I loved this movie's characters. Julie Powell is someone I could definitely relate to, as I found myself in her same position 2 years ago when I started this blog. Though not as successful as her, I still feel accomplishment every time I post. :) Then there is Julia Child, who is a perfect concoction of spunk and effervescent optimism. Meryl Streep, as always, embraces her role, and as this popular chef, she made Julia's extreme personality charming and adorable.

But as cute as this movie was, something bothered me. Toward the end of Julie's storyline, there was a reference to a possible hint of animosity from Julia toward Julie. And even that hint seemed totally out of character from the person Meryl portrayed. Also, there was no major climax to the plot. Julie &Julia is what I categorize as a steady flick; movies like The Prize Winner of Defiance Ohio or Must Love Dogs; movies that have one tone. It's a cute movie, but not necessarily a good one.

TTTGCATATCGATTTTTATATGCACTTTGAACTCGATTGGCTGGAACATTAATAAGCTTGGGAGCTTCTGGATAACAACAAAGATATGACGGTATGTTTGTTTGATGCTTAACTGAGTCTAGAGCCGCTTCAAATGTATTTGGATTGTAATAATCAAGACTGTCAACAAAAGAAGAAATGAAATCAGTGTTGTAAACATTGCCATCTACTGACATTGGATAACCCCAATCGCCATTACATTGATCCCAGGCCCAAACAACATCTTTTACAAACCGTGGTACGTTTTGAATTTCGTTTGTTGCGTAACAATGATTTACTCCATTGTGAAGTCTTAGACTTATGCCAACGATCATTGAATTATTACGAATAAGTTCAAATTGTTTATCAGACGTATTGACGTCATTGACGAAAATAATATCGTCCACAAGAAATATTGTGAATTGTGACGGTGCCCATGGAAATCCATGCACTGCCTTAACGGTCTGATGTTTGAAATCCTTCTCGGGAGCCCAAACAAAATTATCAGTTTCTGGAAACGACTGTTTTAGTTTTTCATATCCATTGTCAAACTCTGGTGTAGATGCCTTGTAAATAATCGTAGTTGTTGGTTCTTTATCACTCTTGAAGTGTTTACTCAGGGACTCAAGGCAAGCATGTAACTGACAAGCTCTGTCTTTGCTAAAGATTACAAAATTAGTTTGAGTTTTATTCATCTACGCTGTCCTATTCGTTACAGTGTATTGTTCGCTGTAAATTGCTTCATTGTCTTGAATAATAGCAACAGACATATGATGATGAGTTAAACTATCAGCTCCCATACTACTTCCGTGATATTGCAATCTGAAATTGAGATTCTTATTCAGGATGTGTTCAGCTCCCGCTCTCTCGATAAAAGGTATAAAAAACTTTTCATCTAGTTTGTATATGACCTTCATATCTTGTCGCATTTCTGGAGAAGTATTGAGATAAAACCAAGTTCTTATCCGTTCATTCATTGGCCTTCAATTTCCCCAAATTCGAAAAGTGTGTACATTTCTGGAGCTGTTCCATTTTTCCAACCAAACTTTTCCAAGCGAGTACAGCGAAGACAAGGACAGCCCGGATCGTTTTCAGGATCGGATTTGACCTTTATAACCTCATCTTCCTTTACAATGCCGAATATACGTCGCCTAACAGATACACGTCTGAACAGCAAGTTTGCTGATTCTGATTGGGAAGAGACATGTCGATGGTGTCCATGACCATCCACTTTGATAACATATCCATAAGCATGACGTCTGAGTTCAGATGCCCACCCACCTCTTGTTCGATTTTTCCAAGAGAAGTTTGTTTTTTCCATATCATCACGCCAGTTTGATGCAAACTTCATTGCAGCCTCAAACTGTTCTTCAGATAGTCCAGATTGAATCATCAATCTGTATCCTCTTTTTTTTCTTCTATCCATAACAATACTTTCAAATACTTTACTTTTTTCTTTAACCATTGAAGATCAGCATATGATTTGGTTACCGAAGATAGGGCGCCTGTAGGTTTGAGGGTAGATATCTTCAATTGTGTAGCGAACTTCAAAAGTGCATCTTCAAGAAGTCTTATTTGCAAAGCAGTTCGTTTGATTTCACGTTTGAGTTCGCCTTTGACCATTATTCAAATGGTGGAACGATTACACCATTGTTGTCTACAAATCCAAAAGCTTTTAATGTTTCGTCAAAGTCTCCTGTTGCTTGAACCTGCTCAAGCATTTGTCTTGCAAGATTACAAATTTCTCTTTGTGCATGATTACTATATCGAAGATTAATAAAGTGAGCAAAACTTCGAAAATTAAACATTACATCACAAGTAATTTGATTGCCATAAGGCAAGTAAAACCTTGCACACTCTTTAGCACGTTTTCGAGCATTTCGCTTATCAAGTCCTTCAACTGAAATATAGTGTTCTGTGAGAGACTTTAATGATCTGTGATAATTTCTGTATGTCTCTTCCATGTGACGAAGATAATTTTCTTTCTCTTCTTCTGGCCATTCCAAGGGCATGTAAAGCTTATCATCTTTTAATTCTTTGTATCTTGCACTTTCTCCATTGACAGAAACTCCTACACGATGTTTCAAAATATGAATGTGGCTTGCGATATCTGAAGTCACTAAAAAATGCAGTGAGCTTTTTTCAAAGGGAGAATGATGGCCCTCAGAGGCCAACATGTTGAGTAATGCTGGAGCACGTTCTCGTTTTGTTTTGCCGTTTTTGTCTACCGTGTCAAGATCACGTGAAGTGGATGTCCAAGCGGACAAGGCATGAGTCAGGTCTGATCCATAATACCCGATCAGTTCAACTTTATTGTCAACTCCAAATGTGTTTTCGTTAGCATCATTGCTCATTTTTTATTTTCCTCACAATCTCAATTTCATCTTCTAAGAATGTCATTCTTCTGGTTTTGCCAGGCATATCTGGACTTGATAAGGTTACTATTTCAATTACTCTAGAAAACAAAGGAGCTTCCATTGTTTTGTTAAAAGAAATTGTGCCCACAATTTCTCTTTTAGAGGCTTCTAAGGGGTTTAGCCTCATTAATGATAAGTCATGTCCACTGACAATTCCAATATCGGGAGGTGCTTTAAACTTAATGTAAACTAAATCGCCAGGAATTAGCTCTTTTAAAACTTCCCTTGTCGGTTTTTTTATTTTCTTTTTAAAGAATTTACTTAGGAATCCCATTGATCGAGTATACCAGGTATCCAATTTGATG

So if you choose to watch this movie, watch it while you're full or you'll be as hungry as a bear before the film is through, go with girlfriends, and remember, Bon Appetit!

Movie Review by Jenn Bollish at 8:55 PM 1 comments  

Funny People

Monday, August 03, 2009


Finding humor in a tragic situation can be a gift. It can defy four out of the five stages of dying - denial, anger, bargaining, and depression. Laughter is the best medicine, after all. But in the case of George Simmons, these stages manifest themselves in humor.

George Simmons (Adam Sandler) is a professional comedian who started in stand up but has a made a career that includes major motion pictures, big-name magazine covers, multi-million dollar houses, hot girls, and no friends. When he finds out that he has a deadly disease, he goes back to his roots in stand up comedy, gains a dark edge, and befriends a young, aspiring comedian, Ira (Seth Rogen), who is grounded, loyal, and star-struck.